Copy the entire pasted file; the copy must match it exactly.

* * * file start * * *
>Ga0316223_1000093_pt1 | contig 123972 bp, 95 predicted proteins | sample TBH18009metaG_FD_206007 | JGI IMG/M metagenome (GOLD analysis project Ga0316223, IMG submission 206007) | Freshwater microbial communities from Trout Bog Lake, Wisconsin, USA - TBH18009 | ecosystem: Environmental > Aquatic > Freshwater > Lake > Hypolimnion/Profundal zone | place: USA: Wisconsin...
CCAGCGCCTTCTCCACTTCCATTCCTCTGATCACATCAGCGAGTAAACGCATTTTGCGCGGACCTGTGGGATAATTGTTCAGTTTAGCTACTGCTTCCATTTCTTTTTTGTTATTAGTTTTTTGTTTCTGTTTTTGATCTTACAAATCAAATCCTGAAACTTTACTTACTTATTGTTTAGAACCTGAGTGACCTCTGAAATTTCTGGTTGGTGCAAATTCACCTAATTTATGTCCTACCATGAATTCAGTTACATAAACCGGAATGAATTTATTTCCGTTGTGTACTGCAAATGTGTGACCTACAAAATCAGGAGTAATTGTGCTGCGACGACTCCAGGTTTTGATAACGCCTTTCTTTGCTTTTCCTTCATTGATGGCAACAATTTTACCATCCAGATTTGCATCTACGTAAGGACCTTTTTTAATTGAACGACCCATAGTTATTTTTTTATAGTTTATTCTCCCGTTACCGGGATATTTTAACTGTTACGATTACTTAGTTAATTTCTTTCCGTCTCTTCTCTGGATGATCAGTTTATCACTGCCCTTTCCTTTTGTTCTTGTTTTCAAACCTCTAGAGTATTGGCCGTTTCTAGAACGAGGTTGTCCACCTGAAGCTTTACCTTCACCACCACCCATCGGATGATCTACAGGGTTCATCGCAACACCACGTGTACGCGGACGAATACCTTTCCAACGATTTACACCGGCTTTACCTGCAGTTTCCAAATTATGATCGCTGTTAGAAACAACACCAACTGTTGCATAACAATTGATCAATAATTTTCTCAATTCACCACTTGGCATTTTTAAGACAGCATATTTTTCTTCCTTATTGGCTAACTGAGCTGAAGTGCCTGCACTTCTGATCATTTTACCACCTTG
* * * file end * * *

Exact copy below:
>Ga0316223_1000093_pt1 | contig 123972 bp, 95 predicted proteins | sample TBH18009metaG_FD_206007 | JGI IMG/M metagenome (GOLD analysis project Ga0316223, IMG submission 206007) | Freshwater microbial communities from Trout Bog Lake, Wisconsin, USA - TBH18009 | ecosystem: Environmental > Aquatic > Freshwater > Lake > Hypolimnion/Profundal zone | place: USA: Wisconsin...
CCAGCGCCTTCTCCACTTCCATTCCTCTGATCACATCAGCGAGTAAACGCATTTTGCGCGGACCTGTGGGATAATTGTTCAGTTTAGCTACTGCTTCCATTTCTTTTTTGTTATTAGTTTTTTGTTTCTGTTTTTGATCTTACAAATCAAATCCTGAAACTTTACTTACTTATTGTTTAGAACCTGAGTGACCTCTGAAATTTCTGGTTGGTGCAAATTCACCTAATTTATGTCCTACCATGAATTCAGTTACATAAACCGGAATGAATTTATTTCCGTTGTGTACTGCAAATGTGTGACCTACAAAATCAGGAGTAATTGTGCTGCGACGACTCCAGGTTTTGATAACGCCTTTCTTTGCTTTTCCTTCATTGATGGCAACAATTTTACCATCCAGATTTGCATCTACGTAAGGACCTTTTTTAATTGAACGACCCATAGTTATTTTTTTATAGTTTATTCTCCCGTTACCGGGATATTTTAACTGTTACGATTACTTAGTTAATTTCTTTCCGTCTCTTCTCTGGATGATCAGTTTATCACTGCCCTTTCCTTTTGTTCTTGTTTTCAAACCTCTAGAGTATTGGCCGTTTCTAGAACGAGGTTGTCCACCTGAAGCTTTACCTTCACCACCACCCATCGGATGATCTACAGGGTTCATCGCAACACCACGTGTACGCGGACGAATACCTTTCCAACGATTTACACCGGCTTTACCTGCAGTTTCCAAATTATGATCGCTGTTAGAAACAACACCAACTGTTGCATAACAATTGATCAATAATTTTCTCAATTCACCACTTGGCATTTTTAAGACAGCATATTTTTCTTCCTTATTGGCTAACTGAGCTGAAGTGCCTGCACTTCTGATCATTTTACCACCTTG